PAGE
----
Between digital imaging and the Internet, everything has changed in the way photographers especially promote their work. As an artist today, you've got a level of reach that only a few years ago was exclusive to newspapers and magazines. What I find sad is how few photographers take full advantage of all of the creative tools available.
Here's a prime example from Ara Roselani. I won't deny for a second that she's become a good friend over the years, so I'm a little prejudice about her work. Yeah, I like it a whole lot, but let's see what you think.
She sent me her promotional video the other day with a wonderful line thanking me for my support and help in getting her exposed to a long list of great educators and artists over the years. It was all through SCU and Skip's Summer School programs, which is where we first met. Since that first summer program many years ago I've watched her skill set grow and blossom.
The image above is from one of her sessions shown on the video, along with the additional two images I wanted to share below. Ara can walk the talk and never compromises on the quality of her work or the effort she puts into each client relationship. She does her best to make each relationship an experience.
If you're not using video, a slide show or both to help capture and share your passion for the craft with your potential clients, you're missing an incredible marketing opportunity. Technology has given you a chance to put a voice to your work and even better a way to share what's in your heart.
Jeffrey Hall isn't a full time photographer, but I'll match his passion for the craft against anybody I know in photography, full or part time. By day he's a Ph.D. scientist working for the CDC in Atlanta, but his love for imaging comes out through Dr. LAW's Photo Lab, owned by Leigh Willis in Atlanta. I didn't get to meet Leigh, but I did get to watch Jeff in action during this year's Dragon Con.
For those of you who don't know about Dragon Con, it's been going on for close to thirty years. It's held in Atlanta every Labor Day weekend covering 4-5 different downtown hotels. My guess is they broke 70,000 attendees this year, all with several common denominators - a love for gaming, sci-fi, role playing along with TV, radio and movie entertainment. At least 5-10 % of the audience come in costume, some of them pretty amazing.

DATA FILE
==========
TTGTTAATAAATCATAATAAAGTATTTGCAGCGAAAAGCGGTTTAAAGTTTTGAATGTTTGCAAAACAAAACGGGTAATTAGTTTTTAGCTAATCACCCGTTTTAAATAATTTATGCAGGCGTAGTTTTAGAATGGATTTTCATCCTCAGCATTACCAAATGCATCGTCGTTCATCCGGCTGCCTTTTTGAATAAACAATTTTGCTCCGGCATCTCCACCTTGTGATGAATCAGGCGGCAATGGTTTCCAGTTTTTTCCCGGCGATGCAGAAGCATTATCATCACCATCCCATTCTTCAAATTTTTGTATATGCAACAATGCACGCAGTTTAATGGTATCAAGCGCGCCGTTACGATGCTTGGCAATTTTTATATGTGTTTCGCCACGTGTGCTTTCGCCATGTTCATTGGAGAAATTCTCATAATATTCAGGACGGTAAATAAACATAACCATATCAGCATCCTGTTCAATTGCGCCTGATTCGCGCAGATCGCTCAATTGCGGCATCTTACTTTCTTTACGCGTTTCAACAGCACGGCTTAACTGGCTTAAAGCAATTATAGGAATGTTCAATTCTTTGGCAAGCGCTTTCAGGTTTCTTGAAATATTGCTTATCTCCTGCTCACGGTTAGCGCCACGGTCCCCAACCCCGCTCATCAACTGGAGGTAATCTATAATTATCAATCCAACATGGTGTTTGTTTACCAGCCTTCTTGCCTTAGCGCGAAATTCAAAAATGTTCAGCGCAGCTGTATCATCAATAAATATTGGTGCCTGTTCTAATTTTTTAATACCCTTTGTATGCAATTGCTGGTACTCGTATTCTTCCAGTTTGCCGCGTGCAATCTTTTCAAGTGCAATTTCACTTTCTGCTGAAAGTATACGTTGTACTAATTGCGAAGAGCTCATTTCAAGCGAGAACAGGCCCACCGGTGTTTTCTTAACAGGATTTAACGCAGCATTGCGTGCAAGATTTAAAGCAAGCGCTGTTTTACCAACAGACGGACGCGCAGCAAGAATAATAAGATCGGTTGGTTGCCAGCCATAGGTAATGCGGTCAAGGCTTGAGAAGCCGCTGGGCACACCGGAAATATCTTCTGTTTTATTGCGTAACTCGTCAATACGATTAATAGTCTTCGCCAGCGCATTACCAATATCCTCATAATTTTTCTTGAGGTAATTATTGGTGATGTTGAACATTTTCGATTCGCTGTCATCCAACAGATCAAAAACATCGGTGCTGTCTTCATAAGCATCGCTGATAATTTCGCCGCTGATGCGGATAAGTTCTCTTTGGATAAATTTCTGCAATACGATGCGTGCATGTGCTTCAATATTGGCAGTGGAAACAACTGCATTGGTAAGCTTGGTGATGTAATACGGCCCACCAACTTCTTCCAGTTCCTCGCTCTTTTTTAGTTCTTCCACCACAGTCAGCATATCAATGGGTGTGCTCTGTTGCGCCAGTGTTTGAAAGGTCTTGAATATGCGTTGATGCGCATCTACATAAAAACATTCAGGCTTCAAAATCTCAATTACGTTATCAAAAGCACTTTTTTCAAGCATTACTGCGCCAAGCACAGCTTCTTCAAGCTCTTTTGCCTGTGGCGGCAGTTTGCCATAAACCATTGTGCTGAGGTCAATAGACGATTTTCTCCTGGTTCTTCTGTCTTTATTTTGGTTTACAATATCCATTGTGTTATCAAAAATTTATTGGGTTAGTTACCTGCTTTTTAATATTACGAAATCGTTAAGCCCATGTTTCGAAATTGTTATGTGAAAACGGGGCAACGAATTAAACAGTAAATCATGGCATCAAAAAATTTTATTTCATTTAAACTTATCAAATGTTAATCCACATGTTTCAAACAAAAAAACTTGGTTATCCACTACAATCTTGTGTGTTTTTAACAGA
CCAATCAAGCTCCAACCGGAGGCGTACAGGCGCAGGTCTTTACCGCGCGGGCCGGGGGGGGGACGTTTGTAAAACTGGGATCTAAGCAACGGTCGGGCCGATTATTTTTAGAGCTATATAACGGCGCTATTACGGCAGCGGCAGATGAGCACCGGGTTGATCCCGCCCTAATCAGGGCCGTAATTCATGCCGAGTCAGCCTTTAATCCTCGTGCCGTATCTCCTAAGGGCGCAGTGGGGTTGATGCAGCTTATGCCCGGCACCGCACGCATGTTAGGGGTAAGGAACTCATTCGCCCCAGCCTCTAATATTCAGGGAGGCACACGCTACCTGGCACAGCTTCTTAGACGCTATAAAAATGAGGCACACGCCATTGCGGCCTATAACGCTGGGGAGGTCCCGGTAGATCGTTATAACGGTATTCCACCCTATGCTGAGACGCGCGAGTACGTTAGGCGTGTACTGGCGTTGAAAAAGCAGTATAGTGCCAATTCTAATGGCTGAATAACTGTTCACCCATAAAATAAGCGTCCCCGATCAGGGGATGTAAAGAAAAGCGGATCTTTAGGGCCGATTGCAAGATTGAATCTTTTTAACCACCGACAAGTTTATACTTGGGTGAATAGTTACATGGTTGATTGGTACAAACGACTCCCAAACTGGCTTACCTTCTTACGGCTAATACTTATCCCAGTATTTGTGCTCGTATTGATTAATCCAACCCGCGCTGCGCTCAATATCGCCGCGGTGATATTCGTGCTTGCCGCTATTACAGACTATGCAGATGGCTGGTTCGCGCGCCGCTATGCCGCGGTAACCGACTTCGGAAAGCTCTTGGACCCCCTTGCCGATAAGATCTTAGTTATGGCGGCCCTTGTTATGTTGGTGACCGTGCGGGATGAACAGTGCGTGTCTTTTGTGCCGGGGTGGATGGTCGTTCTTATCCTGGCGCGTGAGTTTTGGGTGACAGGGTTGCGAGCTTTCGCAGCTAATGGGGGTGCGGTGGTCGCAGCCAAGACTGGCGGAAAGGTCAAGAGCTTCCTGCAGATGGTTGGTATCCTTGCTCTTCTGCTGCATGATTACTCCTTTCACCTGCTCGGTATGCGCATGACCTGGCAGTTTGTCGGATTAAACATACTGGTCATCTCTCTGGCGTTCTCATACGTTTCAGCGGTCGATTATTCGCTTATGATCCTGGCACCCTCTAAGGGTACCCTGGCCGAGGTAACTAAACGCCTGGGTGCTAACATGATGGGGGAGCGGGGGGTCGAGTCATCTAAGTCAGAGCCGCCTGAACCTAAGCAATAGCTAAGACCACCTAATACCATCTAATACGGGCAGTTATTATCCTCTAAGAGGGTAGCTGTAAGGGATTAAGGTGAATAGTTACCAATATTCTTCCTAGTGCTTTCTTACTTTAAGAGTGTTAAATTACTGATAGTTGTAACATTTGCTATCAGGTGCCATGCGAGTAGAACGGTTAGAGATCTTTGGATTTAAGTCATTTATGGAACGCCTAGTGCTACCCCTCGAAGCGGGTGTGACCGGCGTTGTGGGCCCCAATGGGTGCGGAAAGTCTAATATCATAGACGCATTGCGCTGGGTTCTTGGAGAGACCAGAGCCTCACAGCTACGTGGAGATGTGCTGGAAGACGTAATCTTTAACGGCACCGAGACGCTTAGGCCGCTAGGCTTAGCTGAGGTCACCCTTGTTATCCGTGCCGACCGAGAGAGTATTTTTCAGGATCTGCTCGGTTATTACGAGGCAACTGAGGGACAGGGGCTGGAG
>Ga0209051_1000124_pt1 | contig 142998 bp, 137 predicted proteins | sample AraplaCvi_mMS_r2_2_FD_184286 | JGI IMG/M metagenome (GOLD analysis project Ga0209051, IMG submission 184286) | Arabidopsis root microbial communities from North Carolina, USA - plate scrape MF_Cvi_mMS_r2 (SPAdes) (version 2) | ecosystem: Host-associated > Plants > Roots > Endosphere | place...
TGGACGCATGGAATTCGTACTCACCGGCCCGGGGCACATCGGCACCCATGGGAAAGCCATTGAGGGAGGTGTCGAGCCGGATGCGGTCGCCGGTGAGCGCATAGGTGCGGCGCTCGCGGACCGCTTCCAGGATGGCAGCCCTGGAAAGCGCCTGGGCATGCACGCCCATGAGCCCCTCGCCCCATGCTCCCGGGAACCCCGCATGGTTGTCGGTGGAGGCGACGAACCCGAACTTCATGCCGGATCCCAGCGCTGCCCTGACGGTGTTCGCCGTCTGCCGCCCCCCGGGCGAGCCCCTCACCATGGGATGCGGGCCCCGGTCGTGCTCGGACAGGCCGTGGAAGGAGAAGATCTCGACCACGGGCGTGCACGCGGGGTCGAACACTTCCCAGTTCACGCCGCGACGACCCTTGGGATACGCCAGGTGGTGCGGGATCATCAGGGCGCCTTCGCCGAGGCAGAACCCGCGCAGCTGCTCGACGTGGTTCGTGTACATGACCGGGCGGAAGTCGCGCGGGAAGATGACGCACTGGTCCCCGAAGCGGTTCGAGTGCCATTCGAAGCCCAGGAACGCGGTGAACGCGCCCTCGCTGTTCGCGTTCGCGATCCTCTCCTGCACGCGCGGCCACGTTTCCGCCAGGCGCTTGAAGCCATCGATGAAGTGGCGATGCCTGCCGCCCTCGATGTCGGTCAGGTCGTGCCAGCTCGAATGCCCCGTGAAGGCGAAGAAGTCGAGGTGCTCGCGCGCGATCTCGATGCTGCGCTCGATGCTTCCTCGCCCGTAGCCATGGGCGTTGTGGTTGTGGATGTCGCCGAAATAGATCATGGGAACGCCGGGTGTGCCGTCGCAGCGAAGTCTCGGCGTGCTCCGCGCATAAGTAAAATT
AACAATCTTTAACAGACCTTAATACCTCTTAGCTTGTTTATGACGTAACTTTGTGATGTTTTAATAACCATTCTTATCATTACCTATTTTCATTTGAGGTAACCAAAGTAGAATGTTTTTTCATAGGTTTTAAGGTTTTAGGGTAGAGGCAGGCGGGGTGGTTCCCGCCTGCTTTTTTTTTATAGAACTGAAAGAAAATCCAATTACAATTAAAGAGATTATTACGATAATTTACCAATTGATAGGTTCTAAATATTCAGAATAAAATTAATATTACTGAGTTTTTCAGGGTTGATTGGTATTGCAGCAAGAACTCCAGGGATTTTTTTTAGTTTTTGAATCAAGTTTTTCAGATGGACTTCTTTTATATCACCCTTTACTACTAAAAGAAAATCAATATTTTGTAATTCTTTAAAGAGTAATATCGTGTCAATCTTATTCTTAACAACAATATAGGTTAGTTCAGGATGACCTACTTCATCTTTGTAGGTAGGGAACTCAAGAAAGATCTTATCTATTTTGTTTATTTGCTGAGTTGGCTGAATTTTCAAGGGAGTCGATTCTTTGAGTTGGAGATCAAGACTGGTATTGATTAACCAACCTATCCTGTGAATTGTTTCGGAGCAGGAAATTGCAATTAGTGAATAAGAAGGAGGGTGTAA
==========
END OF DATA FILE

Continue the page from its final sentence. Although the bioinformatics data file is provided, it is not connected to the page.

There's a small park across from the Hyatt and during the day characters wander over to be photographed. I had gone over to have some fun with a LUMIX FZ1000 and found Jeff photographing a group of college students. Meet the "Ninjetti Rangers". They're a group of incredibly enthusiastic college students who also redefine passion.
I love watching artists interact with their subjects, especially when it's an even match of enthusiasm on both sides of the camera. The image above is of Jeff with his subjects. I got them to stand still for a quick group shot. While I'd love to take credit for the image below, they were really captured shooting over Jeff's shoulder. The group shot and the video were shot as they did a quick performance for some incredibly excited kids on the scene.
The images were all shot with the FZ1000. The last piece, a six second video, was just on impulse. No planning, but when the Ninjetti Rangers went into their routine it was impossible not to hit the video button on the camera! Everything is right out of the can. I can't wait to see some of Jeff's images, which will obviously be more professional.
We all have friends in the photography industry, but just because somebody is a buddy, doesn't mean we always stay on top of what they're working on.
Meet my good pal, Matt Meiers. We met for the first time at ShutterFest 2014, and the friendship just took off. We rarely get much time together, but it's still great to catch up at the various conventions, especially ShutterFest. The cool thing about Matt is his ability to keep in touch via the phone.
Recently we had a conversation about things he's doing that fall under the "special project" category. He's shooting for his own pleasure and constantly changing things up. He's started reaching out to gym owners in the area and is focusing on competitive athletes, and those who are working hard to stay fit.
What I didn't know was just how good Matt's work is. He told me about the project and we talked a little about marketing, etc. but I had never seen his work. I caught one of his images on the Facebook page for ShutterFest and immediately called him. The work is terrific and Matt is totally focused, no pun intended, on building his brand within the fitness and bodyscape category.
From podcasts to guest posts, I've shared comments from Matthew Jordan Smith, Kevin Kubota and Don Komarechka, just to name a few. Each one has talked about the importance of special projects to keep your passion for imaging alive when the bread and butter business might be different from a topic you're more passionate about.
Well, with Matt's work it's only a matter of time until this project turns into a permanent aspect of his business. If you're at an upcoming convention, check to see if Matt's going to be there and then make it a point to just catch up to him. He's a kick to hang out with! Follow him on Facebook so you know where he's headed next.